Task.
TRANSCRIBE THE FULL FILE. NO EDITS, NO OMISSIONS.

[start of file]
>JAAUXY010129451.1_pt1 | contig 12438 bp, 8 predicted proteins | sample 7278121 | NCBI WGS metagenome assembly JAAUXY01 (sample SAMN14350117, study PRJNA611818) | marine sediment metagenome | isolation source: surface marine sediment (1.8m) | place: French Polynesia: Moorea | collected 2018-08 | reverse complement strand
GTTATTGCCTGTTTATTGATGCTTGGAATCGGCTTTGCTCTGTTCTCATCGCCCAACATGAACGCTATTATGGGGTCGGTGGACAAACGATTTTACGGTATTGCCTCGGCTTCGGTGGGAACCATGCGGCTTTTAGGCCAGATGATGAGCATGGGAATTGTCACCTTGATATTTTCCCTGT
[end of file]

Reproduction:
>JAAUXY010129451.1_pt1 | contig 12438 bp, 8 predicted proteins | sample 7278121 | NCBI WGS metagenome assembly JAAUXY01 (sample SAMN14350117, study PRJNA611818) | marine sediment metagenome | isolation source: surface marine sediment (1.8m) | place: French Polynesia: Moorea | collected 2018-08 | reverse complement strand
GTTATTGCCTGTTTATTGATGCTTGGAATCGGCTTTGCTCTGTTCTCATCGCCCAACATGAACGCTATTATGGGGTCGGTGGACAAACGATTTTACGGTATTGCCTCGGCTTCGGTGGGAACCATGCGGCTTTTAGGCCAGATGATGAGCATGGGAATTGTCACCTTGATATTTTCCCTGT